There were, however, regional variations. Staycation hotels, costal locations and aparthotels ended up having a great year while London, airport hotels and luxury city hotels that cater to overseas visitors did not. The hit to the sector as a whole meant that debt markets for hospitality were virtually frozen with the majority of lenders taking a very cautious approach, waiting to see how the market pans out.

But while hotels have struggled, Shaun is not worried about the sector’s future, believing it to remain viable. And while he thinks many hotels will endure, he also thinks that we will see more change of use applications in 2021, as due diligence assessments find that some hotel properties are worth more as care homes or residences.

Speculating about when the market will start to pick up, Shaun thinks this will happen sooner rather than later and thinks that weekend getaways will become the new normal, particularly during this spring and summer.

 

Nick Taylor – Retail Sector

Nick is responsible for Gordon Brothers Retail & Consumer Products Division. Looking back at 2020, while the high street has been hard hit by the pandemic’s multiple lockdowns, as a whole retail sales have not declined. When accounting for Bricks and Mortar and Ecommerce sales together, Nick said that in the whole year, trade was only down by 0.3% and in September alone trade was 5.5% above pre-pandemic levels in February.

In 2021, Nick expects to see five key trends that will have significant impact in the retail sector. Watch his video here.

As you will see in the video linked above, Nick expects to see the five following retail trends in 2021:

  1. Localism – according to Mintel, 58% of adults are cautious of travelling and 55% have developed a greater sense of community. This has resulted in many more people shopping locally, a trend Nick thinks will continue as evidenced in Credit Card transactions over the Christmas period.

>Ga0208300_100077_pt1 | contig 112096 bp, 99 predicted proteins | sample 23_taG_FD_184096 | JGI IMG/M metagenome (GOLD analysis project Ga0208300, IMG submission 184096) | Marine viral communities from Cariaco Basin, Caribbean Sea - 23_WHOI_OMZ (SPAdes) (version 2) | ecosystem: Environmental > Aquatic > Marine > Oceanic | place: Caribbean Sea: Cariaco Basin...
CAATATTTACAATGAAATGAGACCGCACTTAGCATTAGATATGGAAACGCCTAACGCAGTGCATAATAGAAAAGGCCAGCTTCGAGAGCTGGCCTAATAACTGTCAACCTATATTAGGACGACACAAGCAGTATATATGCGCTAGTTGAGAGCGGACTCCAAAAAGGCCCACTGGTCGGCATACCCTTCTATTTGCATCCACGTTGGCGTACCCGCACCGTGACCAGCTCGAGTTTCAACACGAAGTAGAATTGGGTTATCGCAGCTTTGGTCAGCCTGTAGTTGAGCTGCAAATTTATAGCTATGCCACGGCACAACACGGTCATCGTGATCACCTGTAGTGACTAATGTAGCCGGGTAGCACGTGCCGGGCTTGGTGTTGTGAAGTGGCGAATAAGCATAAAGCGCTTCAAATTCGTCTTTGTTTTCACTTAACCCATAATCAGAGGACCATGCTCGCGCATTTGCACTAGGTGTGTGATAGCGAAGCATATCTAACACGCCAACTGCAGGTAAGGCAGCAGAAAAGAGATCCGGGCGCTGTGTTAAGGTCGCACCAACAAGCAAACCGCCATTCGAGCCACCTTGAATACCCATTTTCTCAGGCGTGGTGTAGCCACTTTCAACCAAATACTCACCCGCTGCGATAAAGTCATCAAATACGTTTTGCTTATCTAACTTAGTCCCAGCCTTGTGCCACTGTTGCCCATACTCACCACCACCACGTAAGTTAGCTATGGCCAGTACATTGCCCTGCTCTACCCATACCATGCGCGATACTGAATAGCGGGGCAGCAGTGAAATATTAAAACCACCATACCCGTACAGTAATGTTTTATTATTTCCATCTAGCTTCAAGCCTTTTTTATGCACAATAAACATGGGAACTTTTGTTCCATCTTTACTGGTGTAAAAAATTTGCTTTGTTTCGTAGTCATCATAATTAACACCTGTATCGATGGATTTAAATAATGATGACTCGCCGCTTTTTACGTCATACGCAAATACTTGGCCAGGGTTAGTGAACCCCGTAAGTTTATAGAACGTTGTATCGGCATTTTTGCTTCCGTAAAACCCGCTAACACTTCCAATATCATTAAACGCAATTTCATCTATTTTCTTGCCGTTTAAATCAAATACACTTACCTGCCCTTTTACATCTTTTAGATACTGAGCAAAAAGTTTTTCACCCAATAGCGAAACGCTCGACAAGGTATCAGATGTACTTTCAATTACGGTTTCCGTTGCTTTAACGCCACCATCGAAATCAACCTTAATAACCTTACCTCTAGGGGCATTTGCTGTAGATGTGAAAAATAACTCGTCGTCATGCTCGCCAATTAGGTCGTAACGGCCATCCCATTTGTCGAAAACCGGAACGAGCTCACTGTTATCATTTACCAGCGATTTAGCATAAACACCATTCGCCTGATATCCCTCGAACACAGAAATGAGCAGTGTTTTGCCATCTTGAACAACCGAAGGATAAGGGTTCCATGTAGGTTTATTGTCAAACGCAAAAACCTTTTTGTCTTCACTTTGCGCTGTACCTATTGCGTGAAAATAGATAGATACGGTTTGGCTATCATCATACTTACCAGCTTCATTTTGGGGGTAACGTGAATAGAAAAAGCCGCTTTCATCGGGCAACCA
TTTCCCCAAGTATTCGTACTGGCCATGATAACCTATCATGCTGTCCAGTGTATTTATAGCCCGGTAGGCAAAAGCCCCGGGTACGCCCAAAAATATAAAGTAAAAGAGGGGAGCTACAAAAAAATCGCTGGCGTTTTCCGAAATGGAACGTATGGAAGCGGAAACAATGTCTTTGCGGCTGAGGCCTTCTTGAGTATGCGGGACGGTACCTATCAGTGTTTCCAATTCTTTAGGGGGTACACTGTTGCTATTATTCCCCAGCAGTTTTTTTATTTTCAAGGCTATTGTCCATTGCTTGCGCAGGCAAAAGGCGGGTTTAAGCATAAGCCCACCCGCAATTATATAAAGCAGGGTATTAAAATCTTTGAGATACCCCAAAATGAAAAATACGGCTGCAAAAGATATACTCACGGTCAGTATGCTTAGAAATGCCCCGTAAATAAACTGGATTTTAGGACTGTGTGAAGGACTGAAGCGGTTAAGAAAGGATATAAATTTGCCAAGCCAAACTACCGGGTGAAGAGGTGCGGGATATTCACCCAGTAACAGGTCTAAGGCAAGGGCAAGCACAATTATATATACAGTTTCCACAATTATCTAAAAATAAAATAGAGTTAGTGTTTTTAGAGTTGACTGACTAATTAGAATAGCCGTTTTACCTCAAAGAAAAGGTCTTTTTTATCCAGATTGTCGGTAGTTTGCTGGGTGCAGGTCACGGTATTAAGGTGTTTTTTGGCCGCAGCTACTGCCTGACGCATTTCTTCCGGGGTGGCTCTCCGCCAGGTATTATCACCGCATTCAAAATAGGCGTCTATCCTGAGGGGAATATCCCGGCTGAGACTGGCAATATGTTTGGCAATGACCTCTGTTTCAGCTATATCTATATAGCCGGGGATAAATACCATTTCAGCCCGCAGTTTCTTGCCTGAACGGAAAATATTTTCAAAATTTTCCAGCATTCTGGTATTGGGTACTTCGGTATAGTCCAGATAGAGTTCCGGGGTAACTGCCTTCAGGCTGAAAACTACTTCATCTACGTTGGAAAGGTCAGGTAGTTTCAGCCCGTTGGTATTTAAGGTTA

2. Price consciousness – customers are now far more price aware, much of which is driven by how visible prices are when shopping online. 34% of customers consider price as the most important driver in choosing a retailer and 28% consider it more important than value!
     
  3. Conscious consumerism – according to Retail Week, 51% of adults are more concerned about the environment than they were previously, and retailers are responding to the trend by joining the circular economy. This market currently is worth $10bn annually and is expected to triple in size by 2023.
     
  4. Brand Loyalties – according to Mckinsey, 75% of US consumers are adopting new shopping behaviours and switching brands at unprecedented rates - with consumers trading up, trading down or trading off and this is a trend Nick expects to see more of in the UK. The winners will be the big, trusted brand names.
     
  5. The Ecommerce Explosion – Pre-pandemic in the UK, ecommerce sales were about 20% of total retail sales, but in September 2020 this figure almost reached 40%. However, Nick did observe that moving sales from off-line to on-line could squeeze margins, unless managed carefully, as fixed cost in the estate remain the same (with less sales volume) and variable costs in on-line increase (with more sales volume). It’s broadly estimated that skimming 12 – 14% of sales from off-line to on-line will impact margins.

 

Looking forward to 2021, Nick believes that we will continue to see accelerated change in retail trends, but also believes a key characteristic of 2021 will be a property readjustment. Pre-pandemic research identified that retail was over-spaced by around 20%. Now, around 80% of retailers are looking to reduce space within their own property portfolios, exacerbated of course by the exponential growth in Ecommerce sales. Landlords will be key as a part of finding solutions and in some cases may need to adopt a more flexible approach.

Thank you to our panellists for sharing their reflections on a most difficult year and for their insights into what 2021 might bring. We hope you’ll join us for more TMA webinars in the coming weeks and months.

Upcoming TMA Webinars

21st January – TMA NextGen Mentoring Session and Online Networking. Register.
26th January – Online Networking – TMA Thames Valley – open to all. Register.
2nd February – Online Webinar in Partnership with LBS. Registration details released soon.
25th March – Webinar in Partnership with Herbert Smith Freehills. Registration details released soon.